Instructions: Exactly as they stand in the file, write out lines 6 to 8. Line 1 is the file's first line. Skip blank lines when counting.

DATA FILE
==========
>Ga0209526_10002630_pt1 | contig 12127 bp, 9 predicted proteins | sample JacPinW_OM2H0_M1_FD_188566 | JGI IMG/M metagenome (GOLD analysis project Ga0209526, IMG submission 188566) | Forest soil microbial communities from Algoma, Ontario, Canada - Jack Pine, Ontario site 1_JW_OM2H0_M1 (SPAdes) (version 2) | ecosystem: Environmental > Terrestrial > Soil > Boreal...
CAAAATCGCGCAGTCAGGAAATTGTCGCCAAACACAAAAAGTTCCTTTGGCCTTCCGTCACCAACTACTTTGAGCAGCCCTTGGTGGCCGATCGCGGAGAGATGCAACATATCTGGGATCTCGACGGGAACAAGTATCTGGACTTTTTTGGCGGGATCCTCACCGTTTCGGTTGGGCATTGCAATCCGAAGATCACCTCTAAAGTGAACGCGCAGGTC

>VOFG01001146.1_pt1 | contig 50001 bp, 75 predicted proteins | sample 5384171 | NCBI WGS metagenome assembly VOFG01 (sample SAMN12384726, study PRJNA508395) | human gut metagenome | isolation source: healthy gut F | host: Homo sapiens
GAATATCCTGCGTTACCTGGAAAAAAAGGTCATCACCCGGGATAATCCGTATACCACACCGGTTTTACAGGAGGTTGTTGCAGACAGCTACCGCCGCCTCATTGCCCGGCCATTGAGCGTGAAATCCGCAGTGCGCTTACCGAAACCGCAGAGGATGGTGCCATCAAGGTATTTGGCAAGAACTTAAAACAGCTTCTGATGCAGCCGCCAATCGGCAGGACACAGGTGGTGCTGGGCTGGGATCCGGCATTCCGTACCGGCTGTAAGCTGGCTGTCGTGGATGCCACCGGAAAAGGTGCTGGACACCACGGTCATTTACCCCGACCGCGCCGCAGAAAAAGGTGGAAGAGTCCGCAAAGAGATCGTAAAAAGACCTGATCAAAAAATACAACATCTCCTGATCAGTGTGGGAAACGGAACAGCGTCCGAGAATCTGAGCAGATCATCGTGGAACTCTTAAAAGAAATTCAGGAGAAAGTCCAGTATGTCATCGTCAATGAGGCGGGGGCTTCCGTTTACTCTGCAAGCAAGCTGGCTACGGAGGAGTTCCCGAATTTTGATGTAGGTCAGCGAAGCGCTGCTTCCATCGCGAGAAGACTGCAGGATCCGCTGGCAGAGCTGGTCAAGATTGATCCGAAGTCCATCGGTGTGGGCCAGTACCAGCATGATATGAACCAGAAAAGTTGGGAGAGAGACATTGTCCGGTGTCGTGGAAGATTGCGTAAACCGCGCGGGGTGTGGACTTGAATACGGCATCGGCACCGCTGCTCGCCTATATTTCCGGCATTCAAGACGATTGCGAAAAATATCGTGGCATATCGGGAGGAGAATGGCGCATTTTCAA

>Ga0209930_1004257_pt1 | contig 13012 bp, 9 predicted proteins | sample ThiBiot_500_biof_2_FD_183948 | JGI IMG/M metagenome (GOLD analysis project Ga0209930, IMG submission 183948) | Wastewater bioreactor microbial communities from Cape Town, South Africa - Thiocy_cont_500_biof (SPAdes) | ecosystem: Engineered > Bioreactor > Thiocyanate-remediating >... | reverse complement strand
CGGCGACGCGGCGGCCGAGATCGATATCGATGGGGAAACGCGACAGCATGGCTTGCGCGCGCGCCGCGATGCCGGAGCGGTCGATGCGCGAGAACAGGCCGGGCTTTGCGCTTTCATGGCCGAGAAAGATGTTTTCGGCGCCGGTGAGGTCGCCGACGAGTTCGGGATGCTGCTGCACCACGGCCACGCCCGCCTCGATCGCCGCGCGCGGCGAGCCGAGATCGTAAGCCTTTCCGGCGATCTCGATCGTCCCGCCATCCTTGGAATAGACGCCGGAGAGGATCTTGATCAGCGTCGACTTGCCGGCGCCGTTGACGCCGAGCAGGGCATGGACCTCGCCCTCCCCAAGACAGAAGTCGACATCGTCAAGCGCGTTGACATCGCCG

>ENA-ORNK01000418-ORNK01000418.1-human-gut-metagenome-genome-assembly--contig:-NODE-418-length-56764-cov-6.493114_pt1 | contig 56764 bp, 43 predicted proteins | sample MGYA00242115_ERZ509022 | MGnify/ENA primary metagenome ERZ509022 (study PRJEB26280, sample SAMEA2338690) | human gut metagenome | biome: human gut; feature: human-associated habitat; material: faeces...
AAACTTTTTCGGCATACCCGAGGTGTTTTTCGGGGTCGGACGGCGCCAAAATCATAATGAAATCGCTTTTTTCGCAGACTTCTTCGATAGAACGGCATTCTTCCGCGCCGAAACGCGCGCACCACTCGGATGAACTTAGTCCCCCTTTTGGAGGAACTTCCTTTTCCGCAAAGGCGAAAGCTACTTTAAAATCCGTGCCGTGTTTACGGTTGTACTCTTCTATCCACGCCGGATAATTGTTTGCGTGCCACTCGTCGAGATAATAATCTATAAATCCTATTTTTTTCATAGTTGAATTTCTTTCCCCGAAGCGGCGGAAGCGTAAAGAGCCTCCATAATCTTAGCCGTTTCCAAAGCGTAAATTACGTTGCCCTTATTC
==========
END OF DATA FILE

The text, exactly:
CGGCGACGCGGCGGCCGAGATCGATATCGATGGGGAAACGCGACAGCATGGCTTGCGCGCGCGCCGCGATGCCGGAGCGGTCGATGCGCGAGAACAGGCCGGGCTTTGCGCTTTCATGGCCGAGAAAGATGTTTTCGGCGCCGGTGAGGTCGCCGACGAGTTCGGGATGCTGCTGCACCACGGCCACGCCCGCCTCGATCGCCGCGCGCGGCGAGCCGAGATCGTAAGCCTTTCCGGCGATCTCGATCGTCCCGCCATCCTTGGAATAGACGCCGGAGAGGATCTTGATCAGCGTCGACTTGCCGGCGCCGTTGACGCCGAGCAGGGCATGGACCTCGCCCTCCCCAAGACAGAAGTCGACATCGTCAAGCGCGTTGACATCGCCG

>ENA-ORNK01000418-ORNK01000418.1-human-gut-metagenome-genome-assembly--contig:-NODE-418-length-56764-cov-6.493114_pt1 | contig 56764 bp, 43 predicted proteins | sample MGYA00242115_ERZ509022 | MGnify/ENA primary metagenome ERZ509022 (study PRJEB26280, sample SAMEA2338690) | human gut metagenome | biome: human gut; feature: human-associated habitat; material: faeces...
AAACTTTTTCGGCATACCCGAGGTGTTTTTCGGGGTCGGACGGCGCCAAAATCATAATGAAATCGCTTTTTTCGCAGACTTCTTCGATAGAACGGCATTCTTCCGCGCCGAAACGCGCGCACCACTCGGATGAACTTAGTCCCCCTTTTGGAGGAACTTCCTTTTCCGCAAAGGCGAAAGCTACTTTAAAATCCGTGCCGTGTTTACGGTTGTACTCTTCTATCCACGCCGGATAATTGTTTGCGTGCCACTCGTCGAGATAATAATCTATAAATCCTATTTTTTTCATAGTTGAATTTCTTTCCCCGAAGCGGCGGAAGCGTAAAGAGCCTCCATAATCTTAGCCGTTTCCAAAGCGTAAATTACGTTGCCCTTATTC